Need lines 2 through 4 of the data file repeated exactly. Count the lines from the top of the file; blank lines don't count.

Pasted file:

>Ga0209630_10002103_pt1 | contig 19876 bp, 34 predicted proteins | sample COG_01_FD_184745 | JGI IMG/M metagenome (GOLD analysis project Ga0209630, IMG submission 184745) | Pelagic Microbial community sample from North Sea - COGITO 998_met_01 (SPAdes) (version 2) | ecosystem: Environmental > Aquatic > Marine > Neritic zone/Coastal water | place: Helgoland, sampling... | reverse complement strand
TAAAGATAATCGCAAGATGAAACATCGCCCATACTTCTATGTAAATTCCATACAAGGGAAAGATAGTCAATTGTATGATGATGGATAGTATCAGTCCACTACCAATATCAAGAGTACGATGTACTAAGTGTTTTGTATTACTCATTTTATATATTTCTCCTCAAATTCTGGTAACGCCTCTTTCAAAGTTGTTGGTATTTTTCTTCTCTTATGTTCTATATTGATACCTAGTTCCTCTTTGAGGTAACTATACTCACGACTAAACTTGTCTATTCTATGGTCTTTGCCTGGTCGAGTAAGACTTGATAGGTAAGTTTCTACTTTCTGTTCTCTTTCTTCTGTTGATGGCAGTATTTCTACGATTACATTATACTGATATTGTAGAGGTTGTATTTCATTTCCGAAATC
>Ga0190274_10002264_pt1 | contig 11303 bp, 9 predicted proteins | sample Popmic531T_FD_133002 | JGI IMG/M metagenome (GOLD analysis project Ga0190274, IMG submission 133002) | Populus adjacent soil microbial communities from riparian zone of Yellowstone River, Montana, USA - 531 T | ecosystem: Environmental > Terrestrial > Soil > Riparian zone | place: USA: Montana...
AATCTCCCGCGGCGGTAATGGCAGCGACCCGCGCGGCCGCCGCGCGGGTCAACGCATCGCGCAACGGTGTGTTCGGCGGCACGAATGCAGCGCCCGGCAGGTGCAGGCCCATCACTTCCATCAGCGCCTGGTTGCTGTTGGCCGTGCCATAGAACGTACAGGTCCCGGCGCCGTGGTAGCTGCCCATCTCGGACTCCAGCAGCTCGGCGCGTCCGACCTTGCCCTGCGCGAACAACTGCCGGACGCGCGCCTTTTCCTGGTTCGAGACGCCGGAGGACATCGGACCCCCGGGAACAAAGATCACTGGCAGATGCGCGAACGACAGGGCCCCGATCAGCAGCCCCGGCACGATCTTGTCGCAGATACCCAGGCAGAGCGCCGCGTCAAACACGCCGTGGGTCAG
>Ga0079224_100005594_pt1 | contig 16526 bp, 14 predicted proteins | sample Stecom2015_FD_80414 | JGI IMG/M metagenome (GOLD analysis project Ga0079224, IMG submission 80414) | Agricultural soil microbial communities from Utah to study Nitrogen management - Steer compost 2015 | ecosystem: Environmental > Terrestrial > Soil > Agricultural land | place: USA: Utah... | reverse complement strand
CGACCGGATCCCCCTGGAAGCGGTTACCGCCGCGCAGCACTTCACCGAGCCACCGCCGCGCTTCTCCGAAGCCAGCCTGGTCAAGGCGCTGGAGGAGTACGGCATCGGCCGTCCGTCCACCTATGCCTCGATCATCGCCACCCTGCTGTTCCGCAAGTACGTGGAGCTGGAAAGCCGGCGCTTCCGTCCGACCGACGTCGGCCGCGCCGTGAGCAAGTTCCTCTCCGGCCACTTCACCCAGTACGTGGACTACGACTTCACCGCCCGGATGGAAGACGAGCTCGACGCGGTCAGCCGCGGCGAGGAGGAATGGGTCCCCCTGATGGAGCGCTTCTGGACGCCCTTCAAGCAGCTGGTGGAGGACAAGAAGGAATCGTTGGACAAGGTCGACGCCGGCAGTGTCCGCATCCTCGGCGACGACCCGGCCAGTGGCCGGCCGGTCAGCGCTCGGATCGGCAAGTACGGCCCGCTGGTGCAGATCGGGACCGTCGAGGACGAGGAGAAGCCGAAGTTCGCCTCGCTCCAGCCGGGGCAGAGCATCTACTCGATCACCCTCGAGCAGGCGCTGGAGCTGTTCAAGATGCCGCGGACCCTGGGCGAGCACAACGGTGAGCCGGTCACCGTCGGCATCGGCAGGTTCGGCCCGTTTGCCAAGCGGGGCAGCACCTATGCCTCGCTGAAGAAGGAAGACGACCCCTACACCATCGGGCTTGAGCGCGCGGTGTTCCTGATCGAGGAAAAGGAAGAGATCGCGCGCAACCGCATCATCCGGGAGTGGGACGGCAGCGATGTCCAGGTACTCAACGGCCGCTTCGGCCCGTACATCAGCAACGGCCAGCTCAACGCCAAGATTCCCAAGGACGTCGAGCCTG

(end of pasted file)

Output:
TAAAGATAATCGCAAGATGAAACATCGCCCATACTTCTATGTAAATTCCATACAAGGGAAAGATAGTCAATTGTATGATGATGGATAGTATCAGTCCACTACCAATATCAAGAGTACGATGTACTAAGTGTTTTGTATTACTCATTTTATATATTTCTCCTCAAATTCTGGTAACGCCTCTTTCAAAGTTGTTGGTATTTTTCTTCTCTTATGTTCTATATTGATACCTAGTTCCTCTTTGAGGTAACTATACTCACGACTAAACTTGTCTATTCTATGGTCTTTGCCTGGTCGAGTAAGACTTGATAGGTAAGTTTCTACTTTCTGTTCTCTTTCTTCTGTTGATGGCAGTATTTCTACGATTACATTATACTGATATTGTAGAGGTTGTATTTCATTTCCGAAATC
>Ga0190274_10002264_pt1 | contig 11303 bp, 9 predicted proteins | sample Popmic531T_FD_133002 | JGI IMG/M metagenome (GOLD analysis project Ga0190274, IMG submission 133002) | Populus adjacent soil microbial communities from riparian zone of Yellowstone River, Montana, USA - 531 T | ecosystem: Environmental > Terrestrial > Soil > Riparian zone | place: USA: Montana...
AATCTCCCGCGGCGGTAATGGCAGCGACCCGCGCGGCCGCCGCGCGGGTCAACGCATCGCGCAACGGTGTGTTCGGCGGCACGAATGCAGCGCCCGGCAGGTGCAGGCCCATCACTTCCATCAGCGCCTGGTTGCTGTTGGCCGTGCCATAGAACGTACAGGTCCCGGCGCCGTGGTAGCTGCCCATCTCGGACTCCAGCAGCTCGGCGCGTCCGACCTTGCCCTGCGCGAACAACTGCCGGACGCGCGCCTTTTCCTGGTTCGAGACGCCGGAGGACATCGGACCCCCGGGAACAAAGATCACTGGCAGATGCGCGAACGACAGGGCCCCGATCAGCAGCCCCGGCACGATCTTGTCGCAGATACCCAGGCAGAGCGCCGCGTCAAACACGCCGTGGGTCAG